There are many ways a product can go from manufacturer to retailer. Not all wholesalers serve the same market. Understanding your industry’s distribution channels and supply chain can help you find the right wholesale supplier for your retail or online business. Different types of wholesalers include:

 © The Balance 2018
© The Balance 2018
  • Manufacturer: For some products, you can buy directly from the manufacturer. Boutique stores generally buy from small (sometimes one person) manufacturers.
  • Importer/Exclusive Distributor: A company might have the sole right to import and distribute a product in a certain country. Some may sell directly to retailers, others sell to smaller local wholesalers who in turn sell to stores.
  • Wholesaler/Regional Distributor: There are usually regional wholesalers who take delivery of boxcar-sized lots and sell to local wholesalers, who then sell to small businesses.
  • Jobbers: These individuals make daily deliveries to local grocers and retail brick-and-mortar stores.

Some retailers will move enough volume to bypass jobbers, or maybe in a smaller industry, importers sell directly to retailers. Each industry has its own unique distribution channels, which can then vary by product, region, or country.

When you first start, you'll be buying from the smaller wholesalers at higher prices. As your volume increases, you'll be able to get better pricing or move up the supply ladder to a bigger wholesaler.

How to Develop a Local Product Inventory Feed

Similar to creating a Local Product Feed, a Product Inventory Feed includes additional attributes that are specific to the stock information of the local store.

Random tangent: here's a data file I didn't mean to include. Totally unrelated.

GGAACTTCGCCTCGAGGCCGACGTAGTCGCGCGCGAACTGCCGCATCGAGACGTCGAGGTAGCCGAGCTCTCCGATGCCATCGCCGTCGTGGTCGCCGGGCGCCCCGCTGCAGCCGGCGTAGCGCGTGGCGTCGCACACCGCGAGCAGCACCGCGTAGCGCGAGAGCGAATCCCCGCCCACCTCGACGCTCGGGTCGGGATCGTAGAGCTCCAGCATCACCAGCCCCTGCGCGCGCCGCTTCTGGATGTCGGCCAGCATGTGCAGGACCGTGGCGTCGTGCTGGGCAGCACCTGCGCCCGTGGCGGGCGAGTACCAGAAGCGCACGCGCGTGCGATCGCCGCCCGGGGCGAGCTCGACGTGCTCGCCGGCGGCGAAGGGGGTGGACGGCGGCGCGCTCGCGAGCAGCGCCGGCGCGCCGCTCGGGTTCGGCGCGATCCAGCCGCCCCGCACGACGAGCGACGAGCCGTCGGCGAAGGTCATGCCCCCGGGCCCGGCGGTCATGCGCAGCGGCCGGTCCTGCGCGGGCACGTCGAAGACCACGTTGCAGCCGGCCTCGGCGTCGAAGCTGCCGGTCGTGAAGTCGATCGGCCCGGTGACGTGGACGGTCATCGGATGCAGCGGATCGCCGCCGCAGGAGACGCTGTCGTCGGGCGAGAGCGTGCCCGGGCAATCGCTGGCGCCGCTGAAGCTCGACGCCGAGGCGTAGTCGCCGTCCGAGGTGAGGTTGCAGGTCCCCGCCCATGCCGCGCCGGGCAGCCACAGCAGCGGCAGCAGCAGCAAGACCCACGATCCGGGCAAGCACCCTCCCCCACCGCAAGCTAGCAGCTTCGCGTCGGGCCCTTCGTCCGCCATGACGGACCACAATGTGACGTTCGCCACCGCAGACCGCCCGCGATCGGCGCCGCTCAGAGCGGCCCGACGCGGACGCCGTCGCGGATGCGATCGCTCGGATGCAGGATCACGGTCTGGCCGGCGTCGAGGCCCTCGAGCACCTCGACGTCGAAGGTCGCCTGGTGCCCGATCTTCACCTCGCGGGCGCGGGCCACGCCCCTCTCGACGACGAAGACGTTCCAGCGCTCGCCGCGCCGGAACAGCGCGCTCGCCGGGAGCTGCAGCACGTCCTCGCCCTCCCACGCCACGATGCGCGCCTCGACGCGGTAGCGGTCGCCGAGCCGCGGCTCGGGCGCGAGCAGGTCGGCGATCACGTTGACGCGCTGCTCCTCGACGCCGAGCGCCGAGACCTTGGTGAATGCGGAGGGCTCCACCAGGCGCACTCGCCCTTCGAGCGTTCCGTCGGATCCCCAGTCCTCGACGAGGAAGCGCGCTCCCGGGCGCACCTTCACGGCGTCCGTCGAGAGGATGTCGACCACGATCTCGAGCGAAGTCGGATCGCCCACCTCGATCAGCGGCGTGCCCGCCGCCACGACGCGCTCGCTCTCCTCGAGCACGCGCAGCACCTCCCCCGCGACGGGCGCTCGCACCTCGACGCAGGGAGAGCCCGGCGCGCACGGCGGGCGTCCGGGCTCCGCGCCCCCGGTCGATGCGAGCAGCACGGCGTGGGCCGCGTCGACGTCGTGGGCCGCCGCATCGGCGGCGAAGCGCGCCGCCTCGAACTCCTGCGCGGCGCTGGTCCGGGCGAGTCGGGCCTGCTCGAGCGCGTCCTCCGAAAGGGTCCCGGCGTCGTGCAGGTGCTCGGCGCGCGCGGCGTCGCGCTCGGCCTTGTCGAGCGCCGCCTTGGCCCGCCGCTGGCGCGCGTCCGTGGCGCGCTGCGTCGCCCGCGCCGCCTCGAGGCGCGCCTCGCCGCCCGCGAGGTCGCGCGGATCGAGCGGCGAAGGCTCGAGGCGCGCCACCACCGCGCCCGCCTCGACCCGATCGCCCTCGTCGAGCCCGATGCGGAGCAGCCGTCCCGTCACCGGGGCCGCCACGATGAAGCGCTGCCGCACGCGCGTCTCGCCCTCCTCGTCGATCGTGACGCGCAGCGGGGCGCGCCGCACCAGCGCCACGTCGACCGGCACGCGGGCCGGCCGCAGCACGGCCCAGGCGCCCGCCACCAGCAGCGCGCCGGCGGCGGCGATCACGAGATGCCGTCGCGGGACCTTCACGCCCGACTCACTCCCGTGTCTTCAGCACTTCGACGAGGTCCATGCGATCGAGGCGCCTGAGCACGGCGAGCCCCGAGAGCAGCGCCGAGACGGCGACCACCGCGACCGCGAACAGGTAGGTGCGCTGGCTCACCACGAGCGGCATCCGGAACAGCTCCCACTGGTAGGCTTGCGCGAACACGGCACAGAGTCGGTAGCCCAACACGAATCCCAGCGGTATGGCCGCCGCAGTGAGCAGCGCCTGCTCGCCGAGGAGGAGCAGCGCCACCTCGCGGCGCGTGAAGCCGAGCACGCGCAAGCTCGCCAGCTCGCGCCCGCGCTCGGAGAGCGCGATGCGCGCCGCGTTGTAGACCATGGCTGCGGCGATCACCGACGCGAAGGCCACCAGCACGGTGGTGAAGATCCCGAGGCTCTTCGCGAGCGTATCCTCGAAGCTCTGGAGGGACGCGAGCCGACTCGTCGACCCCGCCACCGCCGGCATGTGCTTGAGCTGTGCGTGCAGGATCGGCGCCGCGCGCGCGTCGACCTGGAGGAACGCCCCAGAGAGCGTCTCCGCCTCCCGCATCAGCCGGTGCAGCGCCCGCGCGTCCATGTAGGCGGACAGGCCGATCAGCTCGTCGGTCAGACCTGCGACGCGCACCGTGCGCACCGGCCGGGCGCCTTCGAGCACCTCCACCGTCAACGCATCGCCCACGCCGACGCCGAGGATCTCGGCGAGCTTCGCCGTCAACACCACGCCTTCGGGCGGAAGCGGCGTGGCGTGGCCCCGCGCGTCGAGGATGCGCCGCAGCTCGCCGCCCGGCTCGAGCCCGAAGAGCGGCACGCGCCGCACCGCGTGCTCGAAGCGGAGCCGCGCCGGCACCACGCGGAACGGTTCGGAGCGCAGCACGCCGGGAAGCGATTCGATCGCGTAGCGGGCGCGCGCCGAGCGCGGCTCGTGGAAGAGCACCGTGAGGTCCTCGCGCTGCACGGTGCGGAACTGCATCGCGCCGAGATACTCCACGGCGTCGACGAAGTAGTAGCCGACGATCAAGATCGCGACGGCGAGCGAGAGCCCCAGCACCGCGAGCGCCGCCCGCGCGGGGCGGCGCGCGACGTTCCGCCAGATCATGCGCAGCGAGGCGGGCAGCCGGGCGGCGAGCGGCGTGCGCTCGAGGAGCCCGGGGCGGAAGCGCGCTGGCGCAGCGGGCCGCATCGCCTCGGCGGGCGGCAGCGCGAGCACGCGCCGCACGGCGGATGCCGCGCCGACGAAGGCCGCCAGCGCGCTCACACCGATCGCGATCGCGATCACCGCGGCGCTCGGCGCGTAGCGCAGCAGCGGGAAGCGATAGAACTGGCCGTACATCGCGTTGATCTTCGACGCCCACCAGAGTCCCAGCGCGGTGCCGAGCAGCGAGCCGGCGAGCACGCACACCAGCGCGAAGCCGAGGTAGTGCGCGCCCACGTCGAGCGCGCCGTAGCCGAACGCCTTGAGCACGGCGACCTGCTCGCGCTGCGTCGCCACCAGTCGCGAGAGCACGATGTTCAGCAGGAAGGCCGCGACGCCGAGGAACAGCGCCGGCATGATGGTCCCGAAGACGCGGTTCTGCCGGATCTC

Feed Format

The difference between a Local Product Feed and a Product Inventory Feed is that you cannot use an XML feed for your Inventory Feed.

There are only 2 options: a delimited text file, or an API.

Local Product Feed Inventory & Ad Attributes

Highstreet.io has found if you synchronize your product feed with Google frequently, the customer will see the most current inventory, prices and appropriate information from the last update.

Google recommends the following attributes be included in your Local Inventory Feed and we pulled the Google sample feed below to show the difference between required and optional fields you can include.

Recommended Attributes

  • Itemid
  • Store code
  • Quantity
  • Price

Sample Local Product Feed Inventory Attributes

Incremental Feeds

Highstreet.io uses incremental feeds for many of our clients to advertise their products online. We highly recommend you use this process for synchronizing your local store inventory including price and quantity as this information changes quickly.

Local Product Inventory Feed Options1. Local product inventory – All product data is submitted daily at a scheduled time.2. Local product inventory update – Product data submitted at various times throughout the day. Only product data that has changed will be updated in the feed.